Don’t Let International Marketing Be an Afterthought for Your Brand

Don’t Let International Marketing Be an Afterthought for Your Brand

Don’t Let International Marketing Be an Afterthought for Your BrandYour brand has decided to expand internationally, so now what? The global marketplace appears ripe for the picking, right? According to the US Chamber of Commerce, 95 percent of the world’s consumers and 80 percent of the world’s purchasing power now resides outside of the US. So there is a lot of money to be made – with a little international marketing – so why do so many international expansions by US companies fail?

One reason is that many organizations fail to embrace the idea of becoming a global brand until it’s too late. But brands, especially ambitious ones, should anticipate going global almost from inception, and then bake those ideas into their go-to-market strategies from the outset. Let’s be honest, in this day and age, any company with a website can be considered a global brand. But what separates the victors from the vanquished is how they market and message to those customers.

If your brand wants to truly succeed on a global scale, it can’t apply a lift and drop mentality where you translate a few key websites and maybe some documentation in important markets, but keep the rest of your messaging the same. You need to create personalized experiences across the globe.

To help you get started, here are three building blocks to lay the foundation for your global marketing strategy going forward:

Write it down

It might seem silly to tell ‘business professionals’ that they need to document their international marketing strategy, but you would be surprised. According to research conducted by the Content Marketing Institute only 37 percent of B2C marketers have a documented content marketing strategy, and that number is worse for B2B marketers, where only 32 percent indicated they had a documented content marketing plan in place.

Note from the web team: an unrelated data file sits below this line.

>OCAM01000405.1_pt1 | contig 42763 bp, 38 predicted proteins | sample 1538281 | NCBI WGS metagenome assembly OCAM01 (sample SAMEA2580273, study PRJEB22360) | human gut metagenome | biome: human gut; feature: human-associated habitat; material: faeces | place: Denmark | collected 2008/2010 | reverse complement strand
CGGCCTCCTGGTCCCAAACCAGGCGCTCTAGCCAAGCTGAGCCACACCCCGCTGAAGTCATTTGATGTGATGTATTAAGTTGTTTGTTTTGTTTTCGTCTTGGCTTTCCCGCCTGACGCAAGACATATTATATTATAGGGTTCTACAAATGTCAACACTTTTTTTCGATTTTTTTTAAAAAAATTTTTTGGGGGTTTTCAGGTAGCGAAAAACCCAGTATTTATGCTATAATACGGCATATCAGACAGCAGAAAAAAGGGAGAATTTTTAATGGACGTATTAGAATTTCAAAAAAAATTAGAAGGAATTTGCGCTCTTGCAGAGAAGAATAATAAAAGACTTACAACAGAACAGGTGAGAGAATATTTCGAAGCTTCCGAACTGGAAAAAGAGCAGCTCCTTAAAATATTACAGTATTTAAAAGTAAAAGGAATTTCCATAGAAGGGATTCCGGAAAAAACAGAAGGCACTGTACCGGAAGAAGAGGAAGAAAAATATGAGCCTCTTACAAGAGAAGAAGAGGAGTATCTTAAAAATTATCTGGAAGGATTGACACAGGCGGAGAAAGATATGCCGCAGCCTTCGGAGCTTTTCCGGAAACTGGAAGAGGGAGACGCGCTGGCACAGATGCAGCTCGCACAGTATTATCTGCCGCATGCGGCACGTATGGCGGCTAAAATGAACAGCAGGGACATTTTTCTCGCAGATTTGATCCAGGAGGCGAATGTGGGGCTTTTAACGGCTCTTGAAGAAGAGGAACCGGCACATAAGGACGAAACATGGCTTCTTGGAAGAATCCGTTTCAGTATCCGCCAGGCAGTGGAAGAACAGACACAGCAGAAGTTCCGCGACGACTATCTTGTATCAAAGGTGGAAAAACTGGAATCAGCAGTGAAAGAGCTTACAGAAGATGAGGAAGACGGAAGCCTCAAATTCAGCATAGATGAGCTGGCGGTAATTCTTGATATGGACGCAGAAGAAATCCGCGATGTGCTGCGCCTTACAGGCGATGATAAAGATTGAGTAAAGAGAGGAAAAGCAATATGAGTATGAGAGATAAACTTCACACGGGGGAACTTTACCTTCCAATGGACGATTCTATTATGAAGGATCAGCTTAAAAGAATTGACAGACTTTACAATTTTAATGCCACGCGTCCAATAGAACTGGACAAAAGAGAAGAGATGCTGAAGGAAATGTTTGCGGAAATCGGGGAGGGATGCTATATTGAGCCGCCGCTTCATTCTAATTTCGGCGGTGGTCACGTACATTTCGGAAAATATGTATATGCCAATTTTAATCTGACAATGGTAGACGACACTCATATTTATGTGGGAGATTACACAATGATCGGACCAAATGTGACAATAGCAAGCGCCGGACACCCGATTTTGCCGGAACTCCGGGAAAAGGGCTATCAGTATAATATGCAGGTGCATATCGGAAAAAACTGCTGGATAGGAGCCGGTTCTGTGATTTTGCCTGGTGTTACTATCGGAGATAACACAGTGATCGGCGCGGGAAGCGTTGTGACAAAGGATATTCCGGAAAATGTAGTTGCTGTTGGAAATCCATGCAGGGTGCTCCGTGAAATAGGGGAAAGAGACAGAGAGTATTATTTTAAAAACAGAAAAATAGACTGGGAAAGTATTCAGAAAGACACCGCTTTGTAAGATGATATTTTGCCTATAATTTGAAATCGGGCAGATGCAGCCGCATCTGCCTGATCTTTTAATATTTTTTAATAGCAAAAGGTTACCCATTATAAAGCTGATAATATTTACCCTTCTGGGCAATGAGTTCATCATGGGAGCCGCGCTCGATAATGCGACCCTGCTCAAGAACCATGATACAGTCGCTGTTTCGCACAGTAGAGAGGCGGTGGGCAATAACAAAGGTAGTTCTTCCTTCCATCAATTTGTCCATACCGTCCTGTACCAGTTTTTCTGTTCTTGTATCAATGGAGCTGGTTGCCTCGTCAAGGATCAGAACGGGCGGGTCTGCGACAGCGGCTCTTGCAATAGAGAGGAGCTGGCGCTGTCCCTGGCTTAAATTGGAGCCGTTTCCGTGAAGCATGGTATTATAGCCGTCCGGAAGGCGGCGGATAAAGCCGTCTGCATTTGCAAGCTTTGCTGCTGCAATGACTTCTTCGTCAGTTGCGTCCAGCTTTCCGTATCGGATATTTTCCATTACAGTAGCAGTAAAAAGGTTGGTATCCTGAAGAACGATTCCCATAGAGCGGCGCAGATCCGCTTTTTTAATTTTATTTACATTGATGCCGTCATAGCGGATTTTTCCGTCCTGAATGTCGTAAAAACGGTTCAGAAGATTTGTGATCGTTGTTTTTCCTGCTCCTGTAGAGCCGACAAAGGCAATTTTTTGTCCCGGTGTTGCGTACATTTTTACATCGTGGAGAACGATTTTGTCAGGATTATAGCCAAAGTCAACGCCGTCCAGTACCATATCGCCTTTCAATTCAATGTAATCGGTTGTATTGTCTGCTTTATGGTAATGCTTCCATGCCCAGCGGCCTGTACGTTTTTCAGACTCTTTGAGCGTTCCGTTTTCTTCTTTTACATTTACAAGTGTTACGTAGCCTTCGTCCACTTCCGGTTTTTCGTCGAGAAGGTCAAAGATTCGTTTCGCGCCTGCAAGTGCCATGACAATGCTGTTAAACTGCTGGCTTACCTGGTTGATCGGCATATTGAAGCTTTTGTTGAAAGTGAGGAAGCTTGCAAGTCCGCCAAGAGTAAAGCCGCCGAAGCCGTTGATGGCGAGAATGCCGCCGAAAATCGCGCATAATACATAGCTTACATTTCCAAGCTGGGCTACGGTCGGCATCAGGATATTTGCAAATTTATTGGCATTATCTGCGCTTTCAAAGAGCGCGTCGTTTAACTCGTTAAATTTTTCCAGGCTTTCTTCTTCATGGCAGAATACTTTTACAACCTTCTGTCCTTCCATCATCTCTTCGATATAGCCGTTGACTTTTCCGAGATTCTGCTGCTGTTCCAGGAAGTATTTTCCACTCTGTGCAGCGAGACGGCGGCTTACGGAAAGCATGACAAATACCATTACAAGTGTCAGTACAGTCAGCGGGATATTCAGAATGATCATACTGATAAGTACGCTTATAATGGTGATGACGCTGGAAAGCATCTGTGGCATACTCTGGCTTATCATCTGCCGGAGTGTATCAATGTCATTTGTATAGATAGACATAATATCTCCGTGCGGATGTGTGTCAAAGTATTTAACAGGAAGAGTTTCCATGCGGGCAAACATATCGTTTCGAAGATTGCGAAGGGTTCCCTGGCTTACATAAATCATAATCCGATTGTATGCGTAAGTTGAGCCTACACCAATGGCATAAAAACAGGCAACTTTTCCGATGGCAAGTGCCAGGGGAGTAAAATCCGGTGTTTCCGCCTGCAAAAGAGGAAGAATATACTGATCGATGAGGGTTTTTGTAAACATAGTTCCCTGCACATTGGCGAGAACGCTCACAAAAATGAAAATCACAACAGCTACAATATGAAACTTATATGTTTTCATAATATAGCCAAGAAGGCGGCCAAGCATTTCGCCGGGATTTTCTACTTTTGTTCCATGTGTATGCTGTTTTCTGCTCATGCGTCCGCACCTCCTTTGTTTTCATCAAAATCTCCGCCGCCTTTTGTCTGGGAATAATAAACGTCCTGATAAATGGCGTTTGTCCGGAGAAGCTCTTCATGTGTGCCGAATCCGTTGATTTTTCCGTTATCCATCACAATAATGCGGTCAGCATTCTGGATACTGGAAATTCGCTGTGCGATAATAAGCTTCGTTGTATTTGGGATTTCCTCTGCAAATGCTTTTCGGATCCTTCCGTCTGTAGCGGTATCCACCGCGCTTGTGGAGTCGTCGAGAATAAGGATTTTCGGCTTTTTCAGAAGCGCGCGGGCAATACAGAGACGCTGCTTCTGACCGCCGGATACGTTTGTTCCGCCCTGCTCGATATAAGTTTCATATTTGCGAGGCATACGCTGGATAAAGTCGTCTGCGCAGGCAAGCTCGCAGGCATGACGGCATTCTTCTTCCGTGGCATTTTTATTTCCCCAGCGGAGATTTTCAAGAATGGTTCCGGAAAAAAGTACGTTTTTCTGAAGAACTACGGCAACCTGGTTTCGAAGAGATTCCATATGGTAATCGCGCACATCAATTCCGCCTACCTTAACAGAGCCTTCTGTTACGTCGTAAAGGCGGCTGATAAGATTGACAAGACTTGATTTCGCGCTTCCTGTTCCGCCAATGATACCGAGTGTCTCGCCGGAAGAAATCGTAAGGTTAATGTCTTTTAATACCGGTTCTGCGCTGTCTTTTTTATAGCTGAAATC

Documenting your strategy will hold you and your team accountable to management and the organization as a whole. It will also help you more readily identify which strategies worked and which ones didn’t, better enabling your brand to learn and grow from both its successes and failures. As the old saying goes, “If you fail to plan, you plan to fail.”

Offer personalized brand experiences

When expanding internationally, translating your content is a good place to start, but it shouldn’t be the be-all-and-end-all of your global marketing strategy. To succeed on a global scale – and to create messages that resonate with your customers in any language, all cultures, and every market – brands need to focus on creating personalized messaging.

While it’s true that a vast majority of the messages you create will be universal in any market you choose to do business, the ones that aren’t universal could hurt you in the long run if you aren’t taking the time to adjust your messages to regional and cultural preferences. Offering personalized brand experiences will show your customers you care, while creating loyal advocates for your brand who will purchase more and evangelize your products to their friends.

Hire local professionals

Market research can only take you so far. There is only so much you as an outsider can learn about the various markets you choose to do business in. That’s why it is imperative to hire local marketers to help you localize brand messages. These individuals shouldn’t just be localization managers who focus on translating content. They should be trained marketers who have a keen understanding of the culture, local customs, and regional dialects. You want your messages to feel like they were created by someone native to a given location, and what better way to do that than by having someone actually native to the location to help create your local messaging.

Learn more

Visit Smartling’s Resources page to gain further insights into how Smartling’s Technology can help your brand accelerate the translation and localization process, while learning about best practices for translation processes, tools, technology, management, how to select the best translation software, and more.


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